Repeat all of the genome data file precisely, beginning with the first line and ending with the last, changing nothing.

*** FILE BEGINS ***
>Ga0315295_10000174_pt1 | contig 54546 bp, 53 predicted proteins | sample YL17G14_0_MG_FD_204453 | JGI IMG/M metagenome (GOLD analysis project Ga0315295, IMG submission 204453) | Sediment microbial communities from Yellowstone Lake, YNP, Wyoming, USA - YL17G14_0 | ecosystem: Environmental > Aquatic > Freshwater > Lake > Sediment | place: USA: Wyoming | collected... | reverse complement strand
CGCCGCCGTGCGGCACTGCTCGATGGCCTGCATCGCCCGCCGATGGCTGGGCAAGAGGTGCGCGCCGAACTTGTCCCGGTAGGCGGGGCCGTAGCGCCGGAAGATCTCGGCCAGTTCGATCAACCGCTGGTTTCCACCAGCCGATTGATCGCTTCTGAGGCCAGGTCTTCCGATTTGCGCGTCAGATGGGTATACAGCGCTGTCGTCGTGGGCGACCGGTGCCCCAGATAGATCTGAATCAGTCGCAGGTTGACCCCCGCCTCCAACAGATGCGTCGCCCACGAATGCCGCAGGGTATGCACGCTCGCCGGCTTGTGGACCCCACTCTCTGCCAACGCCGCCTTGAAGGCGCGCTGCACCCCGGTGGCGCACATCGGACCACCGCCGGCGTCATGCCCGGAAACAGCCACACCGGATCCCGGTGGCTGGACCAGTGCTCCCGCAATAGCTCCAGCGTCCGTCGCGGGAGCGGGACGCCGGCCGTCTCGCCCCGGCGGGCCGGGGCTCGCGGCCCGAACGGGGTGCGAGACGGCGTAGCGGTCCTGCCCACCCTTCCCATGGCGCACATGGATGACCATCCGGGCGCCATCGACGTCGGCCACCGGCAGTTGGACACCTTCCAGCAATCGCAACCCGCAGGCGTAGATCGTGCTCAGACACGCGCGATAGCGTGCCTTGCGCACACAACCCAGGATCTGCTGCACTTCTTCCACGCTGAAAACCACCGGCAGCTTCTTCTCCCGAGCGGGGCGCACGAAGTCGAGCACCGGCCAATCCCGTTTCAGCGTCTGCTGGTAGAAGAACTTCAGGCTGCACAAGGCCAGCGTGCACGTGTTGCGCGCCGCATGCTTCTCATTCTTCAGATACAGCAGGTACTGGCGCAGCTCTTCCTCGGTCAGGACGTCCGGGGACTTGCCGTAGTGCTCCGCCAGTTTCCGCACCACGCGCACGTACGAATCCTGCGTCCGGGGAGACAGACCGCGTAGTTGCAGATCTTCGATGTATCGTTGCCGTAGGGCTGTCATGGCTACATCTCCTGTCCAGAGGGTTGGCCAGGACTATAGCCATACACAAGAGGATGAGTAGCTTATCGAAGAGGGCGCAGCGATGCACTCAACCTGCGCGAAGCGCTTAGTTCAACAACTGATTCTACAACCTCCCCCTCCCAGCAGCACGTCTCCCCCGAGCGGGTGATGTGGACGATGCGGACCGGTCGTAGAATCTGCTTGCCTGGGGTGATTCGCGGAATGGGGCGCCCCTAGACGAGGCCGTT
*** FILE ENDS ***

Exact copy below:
>Ga0315295_10000174_pt1 | contig 54546 bp, 53 predicted proteins | sample YL17G14_0_MG_FD_204453 | JGI IMG/M metagenome (GOLD analysis project Ga0315295, IMG submission 204453) | Sediment microbial communities from Yellowstone Lake, YNP, Wyoming, USA - YL17G14_0 | ecosystem: Environmental > Aquatic > Freshwater > Lake > Sediment | place: USA: Wyoming | collected... | reverse complement strand
CGCCGCCGTGCGGCACTGCTCGATGGCCTGCATCGCCCGCCGATGGCTGGGCAAGAGGTGCGCGCCGAACTTGTCCCGGTAGGCGGGGCCGTAGCGCCGGAAGATCTCGGCCAGTTCGATCAACCGCTGGTTTCCACCAGCCGATTGATCGCTTCTGAGGCCAGGTCTTCCGATTTGCGCGTCAGATGGGTATACAGCGCTGTCGTCGTGGGCGACCGGTGCCCCAGATAGATCTGAATCAGTCGCAGGTTGACCCCCGCCTCCAACAGATGCGTCGCCCACGAATGCCGCAGGGTATGCACGCTCGCCGGCTTGTGGACCCCACTCTCTGCCAACGCCGCCTTGAAGGCGCGCTGCACCCCGGTGGCGCACATCGGACCACCGCCGGCGTCATGCCCGGAAACAGCCACACCGGATCCCGGTGGCTGGACCAGTGCTCCCGCAATAGCTCCAGCGTCCGTCGCGGGAGCGGGACGCCGGCCGTCTCGCCCCGGCGGGCCGGGGCTCGCGGCCCGAACGGGGTGCGAGACGGCGTAGCGGTCCTGCCCACCCTTCCCATGGCGCACATGGATGACCATCCGGGCGCCATCGACGTCGGCCACCGGCAGTTGGACACCTTCCAGCAATCGCAACCCGCAGGCGTAGATCGTGCTCAGACACGCGCGATAGCGTGCCTTGCGCACACAACCCAGGATCTGCTGCACTTCTTCCACGCTGAAAACCACCGGCAGCTTCTTCTCCCGAGCGGGGCGCACGAAGTCGAGCACCGGCCAATCCCGTTTCAGCGTCTGCTGGTAGAAGAACTTCAGGCTGCACAAGGCCAGCGTGCACGTGTTGCGCGCCGCATGCTTCTCATTCTTCAGATACAGCAGGTACTGGCGCAGCTCTTCCTCGGTCAGGACGTCCGGGGACTTGCCGTAGTGCTCCGCCAGTTTCCGCACCACGCGCACGTACGAATCCTGCGTCCGGGGAGACAGACCGCGTAGTTGCAGATCTTCGATGTATCGTTGCCGTAGGGCTGTCATGGCTACATCTCCTGTCCAGAGGGTTGGCCAGGACTATAGCCATACACAAGAGGATGAGTAGCTTATCGAAGAGGGCGCAGCGATGCACTCAACCTGCGCGAAGCGCTTAGTTCAACAACTGATTCTACAACCTCCCCCTCCCAGCAGCACGTCTCCCCCGAGCGGGTGATGTGGACGATGCGGACCGGTCGTAGAATCTGCTTGCCTGGGGTGATTCGCGGAATGGGGCGCCCCTAGACGAGGCCGTT